When Nintendo Switch debuted back in 2017, its portable form-factor was arguably its most compelling feature. The thought of taking top-tier Nintendo games on-the-go while still retaining a physical controller excited tons of fans, including myself.
Fast-forward to 2019 and one of the biggest Switch complaints is how uncomfortable it can be to use Joy-Con controllers outside of quick gaming sessions. With today’s unveiling of the Hori Grip, Switch owners may soon have a way to more comfortably embrace portable gaming.
Hori Grip: Comfortable and portable gaming
Shortly after E3 2019, Hori has shown off a beefier alternative to Nintendo Joy-Con controllers. Hori Grip shares features seen in Nintendo’s more traditional Switch controller, largely mimicking its thicker and more ergonomic gaming experience.
Hori Grip is made to pair with the upcoming shooter, DAEMON X MACHINA. As we’ve seen with several other game-inspired controllers, Hori Grip has a color scheme that resembles DAEMON X MACHINA artwork.
Not only does Hori’s new controller feature a larger and more ergonomic design, it also sports a traditional D-pad and turbo button. A button on the rear side of each controller can be mapped as any other Switch button, allowing players to customize their gaming experience.
While Hori Grip does add quite a few features, it also misses out on a few things that Joy-Con users may take for granted. First off, these controllers cannot connect wirelessly. This means they will need to be physically attached to the Switch to function. Additionally, HD rumble, NFC, IR, a gyro sensor, and accelerometer are not on-board. In many games this won’t be a problem, but some popular titles utilize these technologies.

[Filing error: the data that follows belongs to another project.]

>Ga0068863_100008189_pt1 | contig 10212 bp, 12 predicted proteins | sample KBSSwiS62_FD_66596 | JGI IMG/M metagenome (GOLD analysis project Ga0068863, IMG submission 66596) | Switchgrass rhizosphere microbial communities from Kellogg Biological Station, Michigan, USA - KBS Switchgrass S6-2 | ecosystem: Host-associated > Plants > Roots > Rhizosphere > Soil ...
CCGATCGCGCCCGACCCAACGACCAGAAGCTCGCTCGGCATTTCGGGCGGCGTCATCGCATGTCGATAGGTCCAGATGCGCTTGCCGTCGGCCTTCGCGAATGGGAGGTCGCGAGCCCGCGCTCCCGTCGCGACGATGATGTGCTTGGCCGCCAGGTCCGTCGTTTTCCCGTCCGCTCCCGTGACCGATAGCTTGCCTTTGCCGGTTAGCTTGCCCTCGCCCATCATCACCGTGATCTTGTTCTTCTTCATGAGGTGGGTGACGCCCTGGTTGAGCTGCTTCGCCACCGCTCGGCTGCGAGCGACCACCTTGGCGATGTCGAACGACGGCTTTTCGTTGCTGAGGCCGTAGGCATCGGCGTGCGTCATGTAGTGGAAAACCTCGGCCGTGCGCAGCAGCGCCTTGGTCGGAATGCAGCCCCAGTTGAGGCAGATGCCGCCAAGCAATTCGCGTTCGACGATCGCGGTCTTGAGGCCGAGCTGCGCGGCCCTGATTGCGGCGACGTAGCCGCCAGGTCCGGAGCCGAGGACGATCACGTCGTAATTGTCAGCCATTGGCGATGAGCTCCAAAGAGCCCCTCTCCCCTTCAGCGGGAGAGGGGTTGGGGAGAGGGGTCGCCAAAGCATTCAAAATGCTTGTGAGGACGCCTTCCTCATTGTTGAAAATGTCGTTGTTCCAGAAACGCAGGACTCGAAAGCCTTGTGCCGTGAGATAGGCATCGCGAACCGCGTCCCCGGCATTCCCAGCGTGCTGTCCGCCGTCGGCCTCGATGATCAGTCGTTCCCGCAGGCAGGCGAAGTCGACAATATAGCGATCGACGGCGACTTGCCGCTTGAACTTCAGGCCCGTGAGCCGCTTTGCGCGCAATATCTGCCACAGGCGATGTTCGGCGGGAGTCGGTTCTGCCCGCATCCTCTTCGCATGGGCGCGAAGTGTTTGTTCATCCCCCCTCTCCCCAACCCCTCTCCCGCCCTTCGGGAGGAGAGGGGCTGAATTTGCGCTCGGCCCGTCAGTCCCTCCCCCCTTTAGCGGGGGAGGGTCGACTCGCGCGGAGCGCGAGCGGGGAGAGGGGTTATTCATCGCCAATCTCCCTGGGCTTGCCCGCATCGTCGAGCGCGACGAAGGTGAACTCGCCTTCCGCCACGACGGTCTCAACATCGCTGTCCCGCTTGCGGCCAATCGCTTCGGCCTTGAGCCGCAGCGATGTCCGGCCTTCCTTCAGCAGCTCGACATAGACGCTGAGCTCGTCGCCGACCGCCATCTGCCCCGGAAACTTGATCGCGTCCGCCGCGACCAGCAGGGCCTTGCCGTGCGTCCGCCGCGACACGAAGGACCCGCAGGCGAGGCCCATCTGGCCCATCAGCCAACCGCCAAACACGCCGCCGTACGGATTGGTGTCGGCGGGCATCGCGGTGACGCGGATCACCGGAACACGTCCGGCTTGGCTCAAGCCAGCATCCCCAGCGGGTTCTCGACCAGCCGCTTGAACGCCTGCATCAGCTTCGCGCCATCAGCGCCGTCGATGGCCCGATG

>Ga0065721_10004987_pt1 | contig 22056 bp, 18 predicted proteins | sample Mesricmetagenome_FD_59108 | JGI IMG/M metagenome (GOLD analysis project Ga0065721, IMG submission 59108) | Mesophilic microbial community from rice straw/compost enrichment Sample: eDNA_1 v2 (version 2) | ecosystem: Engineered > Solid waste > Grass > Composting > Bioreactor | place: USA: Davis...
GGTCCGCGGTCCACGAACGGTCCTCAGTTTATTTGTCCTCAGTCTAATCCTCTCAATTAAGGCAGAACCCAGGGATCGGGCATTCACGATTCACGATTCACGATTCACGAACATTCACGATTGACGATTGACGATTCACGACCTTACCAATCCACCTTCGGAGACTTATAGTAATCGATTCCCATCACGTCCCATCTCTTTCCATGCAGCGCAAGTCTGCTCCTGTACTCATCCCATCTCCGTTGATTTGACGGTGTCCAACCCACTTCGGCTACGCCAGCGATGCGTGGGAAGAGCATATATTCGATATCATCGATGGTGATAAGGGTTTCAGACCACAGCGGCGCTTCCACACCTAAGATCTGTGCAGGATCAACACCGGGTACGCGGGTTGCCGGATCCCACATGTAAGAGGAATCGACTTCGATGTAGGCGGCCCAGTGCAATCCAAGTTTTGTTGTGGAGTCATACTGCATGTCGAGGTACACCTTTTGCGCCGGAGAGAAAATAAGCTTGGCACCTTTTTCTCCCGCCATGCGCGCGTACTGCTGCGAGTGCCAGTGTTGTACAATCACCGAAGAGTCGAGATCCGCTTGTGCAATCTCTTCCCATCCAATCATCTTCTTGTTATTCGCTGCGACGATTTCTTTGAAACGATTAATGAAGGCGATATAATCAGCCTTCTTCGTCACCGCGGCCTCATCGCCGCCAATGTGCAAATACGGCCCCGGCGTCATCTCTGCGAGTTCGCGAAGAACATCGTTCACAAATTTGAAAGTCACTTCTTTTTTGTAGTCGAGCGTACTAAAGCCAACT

Pricing and availability
If you live outside of Japan, prepare to be displeased. The Hori Grip will debut in Japan only at launch with a price of 4,780 yen (under $45). Hori Grip is slated to ship in September 2019 (just like DAEMON X MACHINA), giving the company plenty of time to delight fans with the announcement of a wider release.
Without a doubt the most disappointing part regarding today’s announcement has got to be the limited availably of Hori Grip. Considering that Hori already sells loads of gaming gear in the US, it’s sad to see the company pass up the opportunity for a broader release.
A more comfortable gaming experience is something that every player appreciates. Assuming that Hori Grip never makes its way to more countries, we hope that its existence pushes competitors like PDP, PowerA, or 8bitdo, to debut something similar. I, for one, would happily fork over $60 for such a product.
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